Testing Social-Cognitive Theory to Explain Physical Activity Change in Adolescent Girls from Low-Income Communities

By Dewar, Deborah L.; Plotnikoff, Ronald C. et al. | Research Quarterly for Exercise and Sport, December 2013 | Go to article overview

Testing Social-Cognitive Theory to Explain Physical Activity Change in Adolescent Girls from Low-Income Communities


Dewar, Deborah L., Plotnikoff, Ronald C., Morgan, Philip J., Okely, Anthony D., Costigan, Sarah A., Lubans, David R., Research Quarterly for Exercise and Sport


Purpose: The aim of this study was to test the hypothesized structural paths in Bandura's social-cognitive theory (SCT) model on adolescent girls' physical activity following a 12month physical activity and dietary intervention to prevent obesity. Method: We conducted a 12-month follow-up study of 235 adolescent girls ([M.sub.age] = 13.2 years, SD = 0.4) from 12 secondary schools located in low-income communities. At baseline, participants completed SCT scales related to physical activity (i.e., self-efficacy, intention, parental support, and outcome expectations). At baseline and 12-month follow-up (postintervention), participants wore accelerometers for 7 days. Structural equation modeling was used to determine if Time 1 measures predicted physical activity at 12-month follow-up after adjusting for baseline activity. Results: The model explained 28% and 34% of the variance in physical activity and intention, respectively. Model fit indexes indicated the data were a good fit to the model; however, only self-efficacy was associated with physical activity at 12 months. There was no support for intention or outcome expectations as proximal determinants of behavior. Self-efficacy was associated with outcome expectations and parental support; however, only outcome expectations predicted intention. Conclusions: Current findings indicate a large proportion of the variance for physical activity and intention remains unexplained and that the proposed pathways in the SCT model were not fully supported. Future model testing may need to consider augmentation or integration of theoretical models, which may include ecological components if we are to advance our understanding of physical activity behavior in this subgroup of the adolescent population.

Keywords: accelerometer, health behavior, self-efficacy

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Despite the extensive health benefits and protective effects of engaging in regular physical activity (Warburton, Nicol, & Bredin, 2007), participation levels among many adolescents remain inadequate with a large proportion failing to achieve the recommended 60min of daily moderate-to-vigorous physical activity (MVPA; U.S. Department of Health & Human Services, 2008). Furthermore, physical activity participation rates decline during adolescence, and there is evidence to suggest that this decline is more pronounced in adolescent girls and among those of low socioeconomic position (SEP; Brodersen, Steptoe, Boniface, & Wardle, 2007; Nader, Bradley, Houts, McRitchie, & O'Brien, 2008). Consequently, establishing successful interventions that improve physical activity behavior in high-priority adolescent groups is needed, and an important part of this process is improving our understanding of what drives physical activity behaviors in these groups. As such, researchers have been prompted to adopt models of social cognition to help identify what role various psychological and social factors may have in influencing physical activity behavior in young people (Hagger, 2009).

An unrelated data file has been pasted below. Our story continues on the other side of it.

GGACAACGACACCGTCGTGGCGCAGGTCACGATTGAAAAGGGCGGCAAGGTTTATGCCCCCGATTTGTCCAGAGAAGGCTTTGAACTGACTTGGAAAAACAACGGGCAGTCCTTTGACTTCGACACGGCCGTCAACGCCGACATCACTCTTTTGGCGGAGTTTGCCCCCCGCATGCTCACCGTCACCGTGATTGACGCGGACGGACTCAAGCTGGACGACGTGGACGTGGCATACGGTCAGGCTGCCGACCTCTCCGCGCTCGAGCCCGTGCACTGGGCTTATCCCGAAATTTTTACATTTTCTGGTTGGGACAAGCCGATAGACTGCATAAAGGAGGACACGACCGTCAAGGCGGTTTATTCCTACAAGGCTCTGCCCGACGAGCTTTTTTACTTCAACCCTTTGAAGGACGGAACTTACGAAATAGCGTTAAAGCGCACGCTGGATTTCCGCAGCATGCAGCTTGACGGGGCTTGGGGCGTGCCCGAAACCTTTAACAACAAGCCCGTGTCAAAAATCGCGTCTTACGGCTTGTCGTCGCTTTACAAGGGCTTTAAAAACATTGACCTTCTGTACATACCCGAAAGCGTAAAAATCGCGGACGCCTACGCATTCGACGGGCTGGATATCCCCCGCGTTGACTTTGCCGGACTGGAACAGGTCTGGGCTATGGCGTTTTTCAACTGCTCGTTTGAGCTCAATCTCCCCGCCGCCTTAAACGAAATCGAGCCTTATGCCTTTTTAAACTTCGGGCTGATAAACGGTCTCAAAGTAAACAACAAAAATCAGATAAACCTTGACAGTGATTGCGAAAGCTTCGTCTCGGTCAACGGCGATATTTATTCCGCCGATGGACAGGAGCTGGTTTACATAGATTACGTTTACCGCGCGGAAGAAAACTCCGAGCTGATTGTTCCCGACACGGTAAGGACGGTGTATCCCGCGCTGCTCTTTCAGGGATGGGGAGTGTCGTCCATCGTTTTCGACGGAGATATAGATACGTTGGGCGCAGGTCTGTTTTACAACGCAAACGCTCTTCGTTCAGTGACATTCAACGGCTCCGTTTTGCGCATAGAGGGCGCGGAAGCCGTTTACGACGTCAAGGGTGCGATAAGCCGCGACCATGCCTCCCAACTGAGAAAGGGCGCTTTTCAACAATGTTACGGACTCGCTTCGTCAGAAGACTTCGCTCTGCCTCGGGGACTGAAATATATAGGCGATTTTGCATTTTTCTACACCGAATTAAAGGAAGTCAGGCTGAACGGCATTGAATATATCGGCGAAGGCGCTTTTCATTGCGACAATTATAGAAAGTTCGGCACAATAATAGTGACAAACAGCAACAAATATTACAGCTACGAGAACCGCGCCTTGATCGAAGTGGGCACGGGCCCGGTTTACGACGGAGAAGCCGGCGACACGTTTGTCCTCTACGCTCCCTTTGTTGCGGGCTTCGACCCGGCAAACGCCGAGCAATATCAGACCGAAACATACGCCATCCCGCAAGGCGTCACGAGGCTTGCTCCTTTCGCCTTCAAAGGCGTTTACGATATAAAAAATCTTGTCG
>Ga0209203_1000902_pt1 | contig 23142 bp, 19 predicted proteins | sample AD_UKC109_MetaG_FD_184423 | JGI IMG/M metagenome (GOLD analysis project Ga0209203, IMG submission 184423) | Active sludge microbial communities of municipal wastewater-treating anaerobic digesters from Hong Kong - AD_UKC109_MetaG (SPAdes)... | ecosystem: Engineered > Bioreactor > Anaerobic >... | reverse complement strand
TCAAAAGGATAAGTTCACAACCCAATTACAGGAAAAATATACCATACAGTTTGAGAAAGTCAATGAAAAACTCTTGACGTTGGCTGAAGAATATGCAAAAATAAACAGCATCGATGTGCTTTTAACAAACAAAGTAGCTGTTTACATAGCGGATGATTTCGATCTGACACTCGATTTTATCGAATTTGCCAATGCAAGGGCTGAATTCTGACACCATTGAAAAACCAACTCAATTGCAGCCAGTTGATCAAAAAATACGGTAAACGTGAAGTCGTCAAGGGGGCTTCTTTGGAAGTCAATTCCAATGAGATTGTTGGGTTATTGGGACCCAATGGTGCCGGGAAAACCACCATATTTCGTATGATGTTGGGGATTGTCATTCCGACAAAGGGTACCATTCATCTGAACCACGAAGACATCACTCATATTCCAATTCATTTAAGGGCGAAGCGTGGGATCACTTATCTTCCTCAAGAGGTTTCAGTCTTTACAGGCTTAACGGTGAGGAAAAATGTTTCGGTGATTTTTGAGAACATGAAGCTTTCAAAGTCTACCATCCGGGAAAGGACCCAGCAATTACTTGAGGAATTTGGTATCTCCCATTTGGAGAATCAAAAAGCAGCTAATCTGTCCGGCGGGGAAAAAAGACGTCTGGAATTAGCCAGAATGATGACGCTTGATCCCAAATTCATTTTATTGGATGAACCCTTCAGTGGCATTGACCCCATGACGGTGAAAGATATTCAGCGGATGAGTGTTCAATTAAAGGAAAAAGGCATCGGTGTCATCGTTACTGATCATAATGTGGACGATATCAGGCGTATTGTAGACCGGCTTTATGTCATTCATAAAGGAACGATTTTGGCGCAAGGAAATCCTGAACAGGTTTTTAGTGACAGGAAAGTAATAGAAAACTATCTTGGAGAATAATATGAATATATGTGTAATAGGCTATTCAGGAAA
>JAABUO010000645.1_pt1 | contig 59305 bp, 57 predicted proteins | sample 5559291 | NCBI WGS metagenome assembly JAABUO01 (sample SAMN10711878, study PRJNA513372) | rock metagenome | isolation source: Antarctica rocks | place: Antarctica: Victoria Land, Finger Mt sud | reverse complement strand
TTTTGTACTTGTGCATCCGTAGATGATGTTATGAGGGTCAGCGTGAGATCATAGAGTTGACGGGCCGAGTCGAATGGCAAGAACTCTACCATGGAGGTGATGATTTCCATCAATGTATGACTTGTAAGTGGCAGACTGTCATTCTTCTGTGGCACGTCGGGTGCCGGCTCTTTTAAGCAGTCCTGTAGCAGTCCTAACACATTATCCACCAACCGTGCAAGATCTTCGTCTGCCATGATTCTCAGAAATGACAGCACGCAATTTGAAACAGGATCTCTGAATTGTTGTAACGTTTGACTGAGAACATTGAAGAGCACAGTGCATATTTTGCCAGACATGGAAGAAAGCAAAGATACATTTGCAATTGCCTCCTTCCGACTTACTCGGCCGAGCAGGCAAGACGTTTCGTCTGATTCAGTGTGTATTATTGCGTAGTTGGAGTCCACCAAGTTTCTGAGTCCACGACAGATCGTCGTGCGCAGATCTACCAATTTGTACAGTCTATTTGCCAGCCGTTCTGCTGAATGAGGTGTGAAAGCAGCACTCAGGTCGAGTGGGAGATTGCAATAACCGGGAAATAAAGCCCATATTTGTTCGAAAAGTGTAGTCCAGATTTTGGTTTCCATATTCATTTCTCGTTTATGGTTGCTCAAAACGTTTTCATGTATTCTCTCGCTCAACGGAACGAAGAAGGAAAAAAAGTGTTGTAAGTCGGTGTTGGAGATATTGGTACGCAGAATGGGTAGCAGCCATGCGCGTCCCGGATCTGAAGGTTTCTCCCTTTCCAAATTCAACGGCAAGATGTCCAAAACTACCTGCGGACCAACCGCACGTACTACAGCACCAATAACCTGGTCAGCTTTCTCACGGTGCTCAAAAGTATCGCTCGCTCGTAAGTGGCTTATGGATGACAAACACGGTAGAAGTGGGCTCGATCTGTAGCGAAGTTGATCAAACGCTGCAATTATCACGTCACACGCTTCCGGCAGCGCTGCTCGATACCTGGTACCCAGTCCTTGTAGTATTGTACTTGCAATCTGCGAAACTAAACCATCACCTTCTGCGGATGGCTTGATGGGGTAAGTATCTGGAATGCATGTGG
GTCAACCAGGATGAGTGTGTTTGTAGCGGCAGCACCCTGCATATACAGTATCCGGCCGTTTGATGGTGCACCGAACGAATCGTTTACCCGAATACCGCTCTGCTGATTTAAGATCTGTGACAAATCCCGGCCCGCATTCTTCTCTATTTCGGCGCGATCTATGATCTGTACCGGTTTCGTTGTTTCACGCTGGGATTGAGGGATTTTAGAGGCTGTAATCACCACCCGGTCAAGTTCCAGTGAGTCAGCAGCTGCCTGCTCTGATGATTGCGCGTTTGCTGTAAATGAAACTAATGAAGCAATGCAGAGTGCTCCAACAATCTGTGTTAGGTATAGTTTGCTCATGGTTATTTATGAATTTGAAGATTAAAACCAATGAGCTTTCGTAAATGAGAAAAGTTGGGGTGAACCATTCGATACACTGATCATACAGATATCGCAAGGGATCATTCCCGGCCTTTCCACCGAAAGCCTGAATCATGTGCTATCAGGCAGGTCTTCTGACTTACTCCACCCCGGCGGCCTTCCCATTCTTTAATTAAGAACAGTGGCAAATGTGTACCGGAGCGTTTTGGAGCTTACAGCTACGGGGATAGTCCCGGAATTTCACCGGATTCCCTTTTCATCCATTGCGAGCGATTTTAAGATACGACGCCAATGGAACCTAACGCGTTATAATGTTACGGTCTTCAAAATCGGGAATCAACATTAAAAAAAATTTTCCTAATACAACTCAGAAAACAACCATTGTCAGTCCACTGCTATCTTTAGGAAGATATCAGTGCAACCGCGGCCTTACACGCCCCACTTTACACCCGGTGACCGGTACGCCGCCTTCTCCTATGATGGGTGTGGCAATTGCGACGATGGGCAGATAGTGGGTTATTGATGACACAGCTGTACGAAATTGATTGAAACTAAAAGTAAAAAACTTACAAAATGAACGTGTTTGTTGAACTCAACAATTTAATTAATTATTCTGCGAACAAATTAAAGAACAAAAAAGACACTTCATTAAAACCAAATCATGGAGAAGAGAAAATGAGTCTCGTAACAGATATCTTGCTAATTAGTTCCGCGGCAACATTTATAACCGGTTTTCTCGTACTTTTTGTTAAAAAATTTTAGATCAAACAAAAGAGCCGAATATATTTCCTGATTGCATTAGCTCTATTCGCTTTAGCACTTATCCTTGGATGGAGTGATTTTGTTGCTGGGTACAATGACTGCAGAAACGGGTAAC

Social-cognitive theories (e.g., Bandura's social-cognitive theory [SCT], theory of planned behavior [TPB], health promotion model [HPM]) typically propose a framework or model that specifies relationships among psychological and social factors within a scheme that is hypothesized to determine a health behavior. Testing theoretical models extends our understanding of health behavior by examining how proposed factors may interrelate to predict or explain patterns of behavior. This research is important because the findings can help to support or refute a theory's utility in guiding effective theoretically based interventions.

Prominent among models of social cognition is Bandura's (1986) SCT, which provides a framework for explaining why people acquire and maintain healthful behaviors. According to Bandura (1986), human behavior is the product of the dynamic interplay of personal, environmental, and behavioral factors. …

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